The human immune system

The human immune system plays a fundamental role in the survival of each individual and has continually developed throughout evolution to provide protection against a wide array of pathogens. To respond appropriately to unwanted invaders such as bacteria, viruses, or other parasites, the immune defense is equipped with a variety of cell lines and proteins.



In essence, our immune defense can be divided into two types:

  • the innate immune system and
  • the acquired immune system.


The uniqueness of the innate immune system lies in its consistent response to a pathogen, regardless of how many times one has encountered it before. Phagocytes are the primary cells of the innate immune system. Their job is to recognize foreign pathogens and distinguish them from the body’s own structures. If this distinction malfunctions, the immune system may no longer differentiate between the body’s own tissues and infections, leading to autoimmune diseases.

Some of the well-known representatives of phagocytes include monocytes, macrophages, dendritic cells and granulocytes. As their name suggests, these cells consume and digest infections. They are supported by a series of proteins collectively known as the complement system.

However, the job of phagocytes, is not quite limited by those tasks. After digesting pathogens, their features, essentially leftovers, can be presented on the cell surface. Through this presentation of pathogen features on the cell surface, the innate immune system signals the cells of the acquired immune system, primarily the so-called T-lymphocytes (or T-cells), to get activated against these ‘enemies.’ These specialized ‘memory cells’ then remain in the body for an extended period, forming the immunological memory along with antibody-producing B-lymphocytes (B-cells). If an infectious pathogen enters the organism again, it is fought more rapidly and effectively than the first time. [1]

Boost your
Immune System


The immune system must be well-nourished with essential nutrients to efficiently perform its tasks. One of the most well-known and crucial representatives is vitamin D3, which is not technically a vitamin because the human body can synthesize it from cholesterol and UV light. Thus, vitamin D3 is categorized as a prohormone.

Vitamin D3 is essential for bone health and boosts the antimicrobial function of our phagocytes. It also helps maintain a balance between attack and tolerance. Additionally, Vitamin D3 influences the division and maturation of cells in the acquired immune system (T-cells and B-cells), positively impacting the number of regulatory T-cells (Tregs) with anti-inflammatory and self-tolerance-promoting properties. It can also influence the development of B-cells and antibody production. [2]


Another well-known representative is vitamin C, which not only helps strengthen the initial barriers against invaders and promotes wound healing but also contributes to the function of phagocytes, supporting them on their journey to the site of infection. The development of T- and B-cells can also be positively influenced by vitamin C. While some mechanisms are not fully understood, it appears that vitamin C can promote both their maturation and development, as well as antibody production. [3]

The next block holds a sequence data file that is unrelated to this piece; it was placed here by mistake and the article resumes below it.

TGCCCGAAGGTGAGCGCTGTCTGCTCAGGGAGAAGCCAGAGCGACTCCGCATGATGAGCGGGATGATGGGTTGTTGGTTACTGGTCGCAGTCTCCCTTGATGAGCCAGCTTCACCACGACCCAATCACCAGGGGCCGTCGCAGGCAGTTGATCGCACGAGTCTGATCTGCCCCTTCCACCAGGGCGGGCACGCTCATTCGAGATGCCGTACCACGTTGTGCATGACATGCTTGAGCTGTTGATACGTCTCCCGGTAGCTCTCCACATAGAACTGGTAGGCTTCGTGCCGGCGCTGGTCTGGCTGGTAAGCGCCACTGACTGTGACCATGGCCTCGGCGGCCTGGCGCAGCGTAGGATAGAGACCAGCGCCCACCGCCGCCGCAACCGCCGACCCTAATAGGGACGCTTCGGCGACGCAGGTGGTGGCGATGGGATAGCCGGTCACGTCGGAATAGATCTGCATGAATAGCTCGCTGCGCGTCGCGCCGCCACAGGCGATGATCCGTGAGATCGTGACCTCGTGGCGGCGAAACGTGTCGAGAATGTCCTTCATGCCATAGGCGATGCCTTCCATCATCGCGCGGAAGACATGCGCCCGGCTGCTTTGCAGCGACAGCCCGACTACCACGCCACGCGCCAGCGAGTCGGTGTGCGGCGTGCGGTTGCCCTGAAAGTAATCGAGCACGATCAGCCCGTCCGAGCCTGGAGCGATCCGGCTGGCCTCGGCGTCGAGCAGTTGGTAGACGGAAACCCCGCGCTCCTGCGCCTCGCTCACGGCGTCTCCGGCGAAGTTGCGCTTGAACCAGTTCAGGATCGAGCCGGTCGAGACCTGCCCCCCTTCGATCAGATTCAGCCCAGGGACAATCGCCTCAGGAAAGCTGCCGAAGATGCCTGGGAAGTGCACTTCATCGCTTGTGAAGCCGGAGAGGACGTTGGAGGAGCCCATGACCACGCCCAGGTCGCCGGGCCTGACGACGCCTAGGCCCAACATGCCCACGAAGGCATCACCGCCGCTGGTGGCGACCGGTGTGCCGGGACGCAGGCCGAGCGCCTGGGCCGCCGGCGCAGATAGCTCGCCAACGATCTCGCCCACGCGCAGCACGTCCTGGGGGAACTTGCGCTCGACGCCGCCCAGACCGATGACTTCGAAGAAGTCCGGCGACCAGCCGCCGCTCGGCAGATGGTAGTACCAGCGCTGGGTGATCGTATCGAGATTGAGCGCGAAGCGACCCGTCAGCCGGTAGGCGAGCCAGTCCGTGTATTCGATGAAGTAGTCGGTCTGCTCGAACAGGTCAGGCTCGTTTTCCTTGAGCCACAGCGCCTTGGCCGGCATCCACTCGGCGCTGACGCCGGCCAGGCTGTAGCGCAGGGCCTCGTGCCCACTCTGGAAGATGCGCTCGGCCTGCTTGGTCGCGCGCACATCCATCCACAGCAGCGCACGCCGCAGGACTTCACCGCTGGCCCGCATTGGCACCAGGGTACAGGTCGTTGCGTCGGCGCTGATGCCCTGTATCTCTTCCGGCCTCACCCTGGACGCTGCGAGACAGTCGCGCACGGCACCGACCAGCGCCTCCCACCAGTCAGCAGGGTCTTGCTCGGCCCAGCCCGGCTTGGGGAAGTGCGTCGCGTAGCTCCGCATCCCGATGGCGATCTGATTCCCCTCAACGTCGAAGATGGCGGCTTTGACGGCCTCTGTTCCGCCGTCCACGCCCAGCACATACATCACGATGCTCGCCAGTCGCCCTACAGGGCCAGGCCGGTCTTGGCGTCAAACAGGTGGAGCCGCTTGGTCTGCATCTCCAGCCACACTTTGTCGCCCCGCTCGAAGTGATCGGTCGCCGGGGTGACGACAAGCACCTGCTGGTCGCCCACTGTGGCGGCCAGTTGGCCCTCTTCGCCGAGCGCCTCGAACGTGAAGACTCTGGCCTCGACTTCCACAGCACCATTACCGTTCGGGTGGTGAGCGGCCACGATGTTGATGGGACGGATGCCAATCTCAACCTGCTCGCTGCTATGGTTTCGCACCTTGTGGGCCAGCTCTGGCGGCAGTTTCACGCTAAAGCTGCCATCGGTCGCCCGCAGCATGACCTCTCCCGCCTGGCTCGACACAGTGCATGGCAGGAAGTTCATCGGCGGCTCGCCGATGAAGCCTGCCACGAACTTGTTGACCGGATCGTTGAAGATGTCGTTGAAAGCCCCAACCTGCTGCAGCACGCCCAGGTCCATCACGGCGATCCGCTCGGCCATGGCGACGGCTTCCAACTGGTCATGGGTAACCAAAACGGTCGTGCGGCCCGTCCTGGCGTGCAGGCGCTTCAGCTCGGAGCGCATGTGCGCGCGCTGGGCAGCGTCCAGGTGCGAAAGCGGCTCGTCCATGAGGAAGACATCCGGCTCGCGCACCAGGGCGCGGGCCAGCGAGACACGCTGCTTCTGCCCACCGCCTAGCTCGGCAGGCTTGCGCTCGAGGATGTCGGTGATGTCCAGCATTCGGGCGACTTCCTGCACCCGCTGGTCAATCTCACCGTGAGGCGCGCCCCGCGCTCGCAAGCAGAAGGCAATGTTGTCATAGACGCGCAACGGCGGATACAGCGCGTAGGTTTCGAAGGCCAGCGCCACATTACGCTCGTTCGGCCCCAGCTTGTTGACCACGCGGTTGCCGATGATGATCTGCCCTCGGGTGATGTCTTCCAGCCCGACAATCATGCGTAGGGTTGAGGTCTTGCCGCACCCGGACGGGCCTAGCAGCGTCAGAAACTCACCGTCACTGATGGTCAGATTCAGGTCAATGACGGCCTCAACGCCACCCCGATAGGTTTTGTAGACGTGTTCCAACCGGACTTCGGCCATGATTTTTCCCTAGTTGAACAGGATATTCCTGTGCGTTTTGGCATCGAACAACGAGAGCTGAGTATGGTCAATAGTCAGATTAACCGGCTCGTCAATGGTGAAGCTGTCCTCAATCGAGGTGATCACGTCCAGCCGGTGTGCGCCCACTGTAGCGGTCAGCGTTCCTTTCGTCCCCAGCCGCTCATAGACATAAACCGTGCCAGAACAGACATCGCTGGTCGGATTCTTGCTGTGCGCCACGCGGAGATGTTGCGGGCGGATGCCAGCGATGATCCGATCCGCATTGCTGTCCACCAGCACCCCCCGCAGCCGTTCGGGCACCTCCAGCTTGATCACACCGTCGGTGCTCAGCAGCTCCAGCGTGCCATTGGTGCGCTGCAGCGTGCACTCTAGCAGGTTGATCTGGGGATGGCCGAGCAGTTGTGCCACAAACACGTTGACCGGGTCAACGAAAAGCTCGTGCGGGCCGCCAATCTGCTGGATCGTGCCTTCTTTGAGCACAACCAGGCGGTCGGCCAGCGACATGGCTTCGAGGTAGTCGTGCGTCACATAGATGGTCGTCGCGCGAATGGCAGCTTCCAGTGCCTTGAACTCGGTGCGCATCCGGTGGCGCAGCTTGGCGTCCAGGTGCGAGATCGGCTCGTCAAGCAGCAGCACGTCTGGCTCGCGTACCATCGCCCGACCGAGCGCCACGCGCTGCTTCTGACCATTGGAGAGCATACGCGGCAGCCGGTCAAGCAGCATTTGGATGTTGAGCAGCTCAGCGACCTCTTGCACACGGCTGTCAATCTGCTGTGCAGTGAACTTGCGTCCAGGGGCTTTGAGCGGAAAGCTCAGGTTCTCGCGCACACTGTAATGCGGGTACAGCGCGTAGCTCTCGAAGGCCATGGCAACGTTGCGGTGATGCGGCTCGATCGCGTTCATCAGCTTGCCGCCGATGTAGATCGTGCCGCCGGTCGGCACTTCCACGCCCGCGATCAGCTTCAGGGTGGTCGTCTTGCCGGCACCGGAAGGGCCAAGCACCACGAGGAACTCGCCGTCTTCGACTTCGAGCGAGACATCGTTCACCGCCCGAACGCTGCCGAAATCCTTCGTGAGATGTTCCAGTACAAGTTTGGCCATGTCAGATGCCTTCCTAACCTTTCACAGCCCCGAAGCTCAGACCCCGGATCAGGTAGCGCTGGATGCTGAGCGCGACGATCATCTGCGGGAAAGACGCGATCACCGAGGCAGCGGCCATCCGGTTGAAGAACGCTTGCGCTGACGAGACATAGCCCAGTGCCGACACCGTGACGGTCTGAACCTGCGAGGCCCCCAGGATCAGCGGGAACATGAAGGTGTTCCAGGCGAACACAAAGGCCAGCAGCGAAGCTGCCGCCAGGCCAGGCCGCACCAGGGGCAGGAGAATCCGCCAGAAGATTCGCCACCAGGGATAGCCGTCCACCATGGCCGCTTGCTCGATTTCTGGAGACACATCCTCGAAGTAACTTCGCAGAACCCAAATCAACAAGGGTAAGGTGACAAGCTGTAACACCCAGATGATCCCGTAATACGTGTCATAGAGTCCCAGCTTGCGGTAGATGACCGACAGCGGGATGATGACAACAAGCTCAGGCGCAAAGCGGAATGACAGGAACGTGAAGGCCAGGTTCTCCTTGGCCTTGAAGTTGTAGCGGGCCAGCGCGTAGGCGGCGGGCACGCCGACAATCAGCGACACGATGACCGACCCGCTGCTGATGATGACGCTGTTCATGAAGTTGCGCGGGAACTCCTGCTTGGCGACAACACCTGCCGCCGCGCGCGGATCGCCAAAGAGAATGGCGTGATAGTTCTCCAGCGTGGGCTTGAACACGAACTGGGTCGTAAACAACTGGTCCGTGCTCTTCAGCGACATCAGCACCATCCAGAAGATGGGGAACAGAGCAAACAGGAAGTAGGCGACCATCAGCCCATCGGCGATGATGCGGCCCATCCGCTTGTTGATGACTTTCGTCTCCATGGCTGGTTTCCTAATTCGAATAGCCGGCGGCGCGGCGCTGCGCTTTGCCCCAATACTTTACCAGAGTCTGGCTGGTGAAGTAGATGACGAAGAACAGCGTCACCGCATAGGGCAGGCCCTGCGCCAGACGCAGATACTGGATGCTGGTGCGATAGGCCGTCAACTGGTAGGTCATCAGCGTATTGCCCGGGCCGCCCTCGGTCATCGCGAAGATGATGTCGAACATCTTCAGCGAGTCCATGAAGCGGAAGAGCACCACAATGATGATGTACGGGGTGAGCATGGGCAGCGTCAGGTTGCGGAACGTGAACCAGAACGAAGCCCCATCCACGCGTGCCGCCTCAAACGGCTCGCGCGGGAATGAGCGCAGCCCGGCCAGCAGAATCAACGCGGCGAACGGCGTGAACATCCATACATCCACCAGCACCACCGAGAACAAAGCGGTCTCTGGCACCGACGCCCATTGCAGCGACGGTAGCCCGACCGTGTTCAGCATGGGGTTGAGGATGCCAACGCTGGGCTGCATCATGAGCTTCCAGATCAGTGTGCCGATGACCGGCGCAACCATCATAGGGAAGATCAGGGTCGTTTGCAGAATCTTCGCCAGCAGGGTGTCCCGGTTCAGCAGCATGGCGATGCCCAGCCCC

Maintaining a proper level of zinc is crucial for immune cells to recognize and eliminate infections. Zinc also helps facilitate communication between different parts of the immune system, supporting the growth and maintenance of related cell lines. Effective communication among immune cells is essential for responding appropriately to various influences, and zinc plays a fundamental role in this communication pathway through messenger molecules called cytokines. [4]


Vitamins D3, C, and zinc are familiar supporters of immune defense, but there are other lesser-known ‘immune boosters’ like beta-glucans, which are gaining increasing attention. Beta-glucans, found in fungi, bacteria, and algae, form long chains of linked glucose molecules, known as polysaccharides. Their chemical structure depends on the source, with variations between fungi and algae, though they share similar effects.

Our immune system identifies foreign structures using specific proteins on the surface of our cells. Beta-glucans are unique molecules; our immune system recognizes them as ‘foreign’ but without classifying them being harmful. When beta-glucans interact with cell ‘sensors,’ they trigger an alert, helping cells respond faster and more effectively to threats.[5] This property of beta-glucans can prevent upper respiratory infections, reduce illness symptoms, and decrease sick days. [6]

Your immune system

will appreciate it

A healthy lifestyle and healthy food are the basic requirements for a well-working immune system. We are well aware that it is not always easy to be conscious of what we eat and to have a well-balanced diet. This is why IMMUN provides you with high-quality immunoactive ingredients that strengthen the body’s defenses and, therefore, they ensure better health.

  1. D., M., P. R.S., and M. V., Immunology. Vol. 9th Edition. 2021.
  2. Charoenngam, N. and M.F. Holick, Immunologic Effects of Vitamin D on Human Health and Disease. Nutrients, 2020. 12(7).
  3. Carr, A.C. and S. Maggini, Vitamin C and Immune Function. Nutrients, 2017. 9(11).
  4. Maares, M. and H. Haase, Zinc and immunity: An essential interrelation. Arch Biochem Biophys, 2016. 611: p. 58-65.
  5. Russo, R., et al., Euglena gracilis paramylon activates human lymphocytes by upregulating pro-inflammatory factors. Food Sci Nutr, 2017. 5(2): p. 205-214.
  6. Evans, M., et al., Effect of a Euglena gracilis Fermentate on Immune Function in Healthy, Active Adults: A Randomized, Double-Blind, Placebo-Controlled Trial. Nutrients, 2019. 11(12).